January 21st 2011 Racquetballing for Jesus
During my freshman year of college, I took up racquetball. I’d first become interested in the hobby the summer after fourth grade, when I’d watched the 1996 Wimbledon Tournament on TV and convinced my brother to start playing tennis. Since I knew nothing about tennis save for what I’d seen on TV, I bought a racquetball racquet instead of the proper tennis equipment (a mistake I didn’t learn until my uncle tried to teach me the “right” way to play tennis a few years later). Tennis didn’t work out so well, but I was convinced I should put the racquetball gear to use. It took me a while to make good on my promise, but when I was a freshman, I decided that this was the year, and set out to find a partner. (I was also convinced I was going to die if I didn’t get some exercise, but that’s beside the point.) I ended up playing with my friend and coworker, Andrew. Despite the fact that Andrew mostly played DDR and chain-smoked Djarum Blacks, he consistently beat me. We kept a tally in our cubicle in our office; I think at one point, Andrew was up 18-2, prompting the matronly grandmother of the office to tell me, “You’re really bad at racquetball.” “Maybe Andrew’s just really good,” I retorted, even though all three of us knew the truth.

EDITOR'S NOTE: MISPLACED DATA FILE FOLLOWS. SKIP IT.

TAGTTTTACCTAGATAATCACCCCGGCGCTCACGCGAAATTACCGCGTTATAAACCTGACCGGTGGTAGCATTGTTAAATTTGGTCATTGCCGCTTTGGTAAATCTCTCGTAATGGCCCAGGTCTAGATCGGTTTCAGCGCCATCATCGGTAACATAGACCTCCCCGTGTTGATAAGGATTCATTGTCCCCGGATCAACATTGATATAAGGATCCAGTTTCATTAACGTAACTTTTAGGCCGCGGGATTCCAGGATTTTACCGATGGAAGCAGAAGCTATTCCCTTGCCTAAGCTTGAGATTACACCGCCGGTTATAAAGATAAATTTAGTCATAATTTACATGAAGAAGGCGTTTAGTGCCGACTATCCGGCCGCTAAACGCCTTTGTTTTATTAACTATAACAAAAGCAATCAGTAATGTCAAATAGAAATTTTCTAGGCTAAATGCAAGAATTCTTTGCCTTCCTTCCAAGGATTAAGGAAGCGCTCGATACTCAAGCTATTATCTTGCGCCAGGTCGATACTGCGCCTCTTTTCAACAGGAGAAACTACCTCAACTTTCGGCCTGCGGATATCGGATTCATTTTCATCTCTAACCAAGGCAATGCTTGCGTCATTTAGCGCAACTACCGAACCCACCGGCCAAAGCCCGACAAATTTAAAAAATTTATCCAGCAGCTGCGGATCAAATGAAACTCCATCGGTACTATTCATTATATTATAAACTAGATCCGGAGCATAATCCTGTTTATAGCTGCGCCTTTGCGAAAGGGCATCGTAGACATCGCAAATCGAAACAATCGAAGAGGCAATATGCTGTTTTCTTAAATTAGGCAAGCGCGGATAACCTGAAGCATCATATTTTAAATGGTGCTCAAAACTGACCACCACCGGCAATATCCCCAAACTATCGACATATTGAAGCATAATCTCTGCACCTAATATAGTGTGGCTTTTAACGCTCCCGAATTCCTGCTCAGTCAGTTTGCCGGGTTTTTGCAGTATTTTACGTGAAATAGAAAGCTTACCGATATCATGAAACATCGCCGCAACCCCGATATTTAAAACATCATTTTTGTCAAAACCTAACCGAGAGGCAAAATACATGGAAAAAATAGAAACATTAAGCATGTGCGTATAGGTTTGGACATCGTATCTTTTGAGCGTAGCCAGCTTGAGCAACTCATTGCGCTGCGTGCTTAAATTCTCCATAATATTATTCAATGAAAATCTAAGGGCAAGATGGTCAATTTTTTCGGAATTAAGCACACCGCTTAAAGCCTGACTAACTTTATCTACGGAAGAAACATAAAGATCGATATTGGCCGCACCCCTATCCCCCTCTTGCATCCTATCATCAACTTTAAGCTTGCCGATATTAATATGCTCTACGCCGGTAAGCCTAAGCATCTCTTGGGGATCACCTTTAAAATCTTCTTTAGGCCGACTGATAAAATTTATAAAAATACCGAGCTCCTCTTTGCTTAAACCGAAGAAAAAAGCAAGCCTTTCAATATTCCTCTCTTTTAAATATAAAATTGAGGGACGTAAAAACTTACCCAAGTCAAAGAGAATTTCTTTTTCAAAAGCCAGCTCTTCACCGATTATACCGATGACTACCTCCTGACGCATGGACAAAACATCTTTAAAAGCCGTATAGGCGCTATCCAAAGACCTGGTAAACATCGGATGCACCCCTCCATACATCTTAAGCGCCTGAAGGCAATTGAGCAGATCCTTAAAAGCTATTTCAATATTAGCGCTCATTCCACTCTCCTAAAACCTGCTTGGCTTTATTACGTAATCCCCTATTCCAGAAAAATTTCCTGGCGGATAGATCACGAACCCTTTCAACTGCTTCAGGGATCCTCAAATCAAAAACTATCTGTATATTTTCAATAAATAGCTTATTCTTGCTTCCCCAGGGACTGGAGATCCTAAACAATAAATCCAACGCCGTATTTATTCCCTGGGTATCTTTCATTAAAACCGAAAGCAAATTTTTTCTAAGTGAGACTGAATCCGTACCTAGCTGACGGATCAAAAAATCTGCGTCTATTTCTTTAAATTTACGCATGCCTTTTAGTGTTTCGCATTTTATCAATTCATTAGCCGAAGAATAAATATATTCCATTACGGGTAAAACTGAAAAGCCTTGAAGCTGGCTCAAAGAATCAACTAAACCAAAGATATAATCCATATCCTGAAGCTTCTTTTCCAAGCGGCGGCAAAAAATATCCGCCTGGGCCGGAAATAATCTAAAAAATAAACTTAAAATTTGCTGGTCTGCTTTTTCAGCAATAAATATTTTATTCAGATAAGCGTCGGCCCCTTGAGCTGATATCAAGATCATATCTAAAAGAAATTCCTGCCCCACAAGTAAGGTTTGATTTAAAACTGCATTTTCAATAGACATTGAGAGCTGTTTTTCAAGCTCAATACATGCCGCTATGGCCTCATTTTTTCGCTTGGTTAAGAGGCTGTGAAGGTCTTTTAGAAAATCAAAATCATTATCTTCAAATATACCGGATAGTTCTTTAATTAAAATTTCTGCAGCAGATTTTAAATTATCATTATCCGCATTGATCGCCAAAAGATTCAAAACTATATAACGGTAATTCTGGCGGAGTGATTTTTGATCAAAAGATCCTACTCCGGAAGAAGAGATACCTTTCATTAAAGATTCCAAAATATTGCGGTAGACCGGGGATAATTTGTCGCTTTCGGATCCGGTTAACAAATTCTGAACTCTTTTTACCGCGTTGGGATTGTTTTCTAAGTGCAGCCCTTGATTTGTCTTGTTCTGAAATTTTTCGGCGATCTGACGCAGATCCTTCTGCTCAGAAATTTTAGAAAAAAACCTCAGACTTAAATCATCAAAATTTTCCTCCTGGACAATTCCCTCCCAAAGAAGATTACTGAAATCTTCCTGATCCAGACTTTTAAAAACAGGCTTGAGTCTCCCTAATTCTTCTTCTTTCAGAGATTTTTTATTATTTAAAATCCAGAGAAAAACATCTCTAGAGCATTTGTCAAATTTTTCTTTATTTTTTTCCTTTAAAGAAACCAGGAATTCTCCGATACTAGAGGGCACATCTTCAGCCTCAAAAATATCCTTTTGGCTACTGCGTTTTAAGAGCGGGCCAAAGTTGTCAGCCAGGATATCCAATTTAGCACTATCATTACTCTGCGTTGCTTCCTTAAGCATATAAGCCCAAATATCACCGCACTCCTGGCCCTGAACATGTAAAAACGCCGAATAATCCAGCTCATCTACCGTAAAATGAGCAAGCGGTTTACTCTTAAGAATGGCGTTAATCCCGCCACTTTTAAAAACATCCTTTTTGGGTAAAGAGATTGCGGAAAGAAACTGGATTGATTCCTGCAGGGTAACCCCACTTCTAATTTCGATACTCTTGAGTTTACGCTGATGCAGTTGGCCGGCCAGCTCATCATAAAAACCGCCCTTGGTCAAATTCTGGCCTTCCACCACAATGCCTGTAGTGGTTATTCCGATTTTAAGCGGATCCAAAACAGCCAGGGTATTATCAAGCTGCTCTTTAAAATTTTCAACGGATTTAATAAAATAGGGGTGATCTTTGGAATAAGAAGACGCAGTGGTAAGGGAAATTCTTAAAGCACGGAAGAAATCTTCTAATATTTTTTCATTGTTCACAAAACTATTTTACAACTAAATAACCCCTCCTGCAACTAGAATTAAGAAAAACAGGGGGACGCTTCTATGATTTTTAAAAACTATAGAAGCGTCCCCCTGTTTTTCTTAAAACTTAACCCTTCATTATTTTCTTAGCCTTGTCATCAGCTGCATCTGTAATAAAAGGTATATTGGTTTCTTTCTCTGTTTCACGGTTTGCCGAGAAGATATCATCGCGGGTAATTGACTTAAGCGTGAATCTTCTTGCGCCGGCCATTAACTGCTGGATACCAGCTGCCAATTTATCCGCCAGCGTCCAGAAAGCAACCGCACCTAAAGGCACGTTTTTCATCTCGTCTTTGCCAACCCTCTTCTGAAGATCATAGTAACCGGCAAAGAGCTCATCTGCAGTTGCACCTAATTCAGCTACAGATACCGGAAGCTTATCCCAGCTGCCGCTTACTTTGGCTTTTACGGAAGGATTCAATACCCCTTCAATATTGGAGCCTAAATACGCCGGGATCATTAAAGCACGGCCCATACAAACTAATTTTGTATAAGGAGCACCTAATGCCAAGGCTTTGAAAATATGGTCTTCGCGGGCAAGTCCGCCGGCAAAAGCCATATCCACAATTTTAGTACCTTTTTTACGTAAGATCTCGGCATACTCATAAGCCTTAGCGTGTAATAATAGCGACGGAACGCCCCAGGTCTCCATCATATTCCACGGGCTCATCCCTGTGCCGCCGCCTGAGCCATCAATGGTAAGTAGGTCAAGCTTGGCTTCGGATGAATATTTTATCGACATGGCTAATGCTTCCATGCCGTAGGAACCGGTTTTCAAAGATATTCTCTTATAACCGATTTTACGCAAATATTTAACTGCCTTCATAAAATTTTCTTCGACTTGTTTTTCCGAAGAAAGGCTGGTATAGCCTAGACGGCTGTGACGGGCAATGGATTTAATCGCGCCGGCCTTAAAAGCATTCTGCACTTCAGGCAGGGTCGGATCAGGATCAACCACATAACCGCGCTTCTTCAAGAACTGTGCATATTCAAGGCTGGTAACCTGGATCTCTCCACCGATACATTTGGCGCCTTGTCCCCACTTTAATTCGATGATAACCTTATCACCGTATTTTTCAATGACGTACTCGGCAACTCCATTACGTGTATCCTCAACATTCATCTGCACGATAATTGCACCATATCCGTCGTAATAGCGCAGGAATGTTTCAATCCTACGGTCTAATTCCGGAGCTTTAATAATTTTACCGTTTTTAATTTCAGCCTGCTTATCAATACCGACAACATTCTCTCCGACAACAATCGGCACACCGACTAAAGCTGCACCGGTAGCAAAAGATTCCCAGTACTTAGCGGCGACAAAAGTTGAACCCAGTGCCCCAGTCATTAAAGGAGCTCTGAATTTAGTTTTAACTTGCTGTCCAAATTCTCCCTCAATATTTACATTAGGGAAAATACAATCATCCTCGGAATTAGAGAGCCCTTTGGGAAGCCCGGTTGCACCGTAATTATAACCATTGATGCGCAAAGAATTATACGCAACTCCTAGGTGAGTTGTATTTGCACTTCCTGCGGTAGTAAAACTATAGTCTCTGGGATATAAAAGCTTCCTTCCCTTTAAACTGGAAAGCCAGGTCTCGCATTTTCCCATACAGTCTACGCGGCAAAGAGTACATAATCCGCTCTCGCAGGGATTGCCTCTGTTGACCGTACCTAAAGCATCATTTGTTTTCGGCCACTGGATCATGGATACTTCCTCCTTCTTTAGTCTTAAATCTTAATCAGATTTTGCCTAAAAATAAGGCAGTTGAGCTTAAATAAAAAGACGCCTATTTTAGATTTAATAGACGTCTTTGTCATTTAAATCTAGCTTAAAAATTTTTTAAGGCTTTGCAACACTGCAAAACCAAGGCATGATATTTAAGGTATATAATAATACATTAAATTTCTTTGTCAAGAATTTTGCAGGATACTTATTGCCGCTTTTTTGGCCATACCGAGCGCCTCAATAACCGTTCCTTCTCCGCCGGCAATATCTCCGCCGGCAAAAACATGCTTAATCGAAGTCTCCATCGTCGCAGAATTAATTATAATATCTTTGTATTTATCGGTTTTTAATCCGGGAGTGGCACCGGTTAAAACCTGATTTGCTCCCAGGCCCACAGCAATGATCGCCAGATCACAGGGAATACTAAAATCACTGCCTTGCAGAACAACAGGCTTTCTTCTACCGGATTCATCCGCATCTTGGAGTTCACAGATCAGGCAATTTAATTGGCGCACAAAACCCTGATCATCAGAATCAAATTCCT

By the second semester, I was playing at least three days a week, but like so many addictions, it wasn’t enough. I needed more. One day, I packed my gear—which, for racquetball, consists of a racquet and a set of blue balls that make a satisfying sploing! when they hit the floor of the enclosed court—and headed off to the gym. As I stepped outside, the chill January air biting into my exposed chicken legs, I nearly ran into the dorm’s Jesus guy.
The “Jesus guy” was the young man who ran the Bible study group for my freshman hall. In the beginning of the year, camouflaged by the guys dropping off Chinese food flyers and pizza coupons, he’d stopped by my room to convince me that, much like eating pizza, studying the Bible was in my best interest.
As a kid, I’d been captivated by religion. I think it started in first grade, when I read a book about Egyptian mythology and realized that other people had different ideas about God. I didn’t grow up in a particularly religious household—my family last attended church on Christmas Eve, 1994—so this evolved into an academic interest on the nature of religion and spirituality and man’s relationship with it. This interest would later be piqued by a Japanese literature course I took during the first semester of my freshman year. It was called “The Japanese Warrior in Literature” and focused on stories about the samurai. Japanese warriors tended to have strong spiritual beliefs, which in turn made me examine my own spirituality in a different light.
But I wasn’t interested in going to a Bible study. At the time I was an English student, and like any other piece of literature, I was interested in a critical analysis of the work, not a realization of the path to Heaven. I turned down his offer to join, but ended up discussing religion with him for a while before returning to my studies.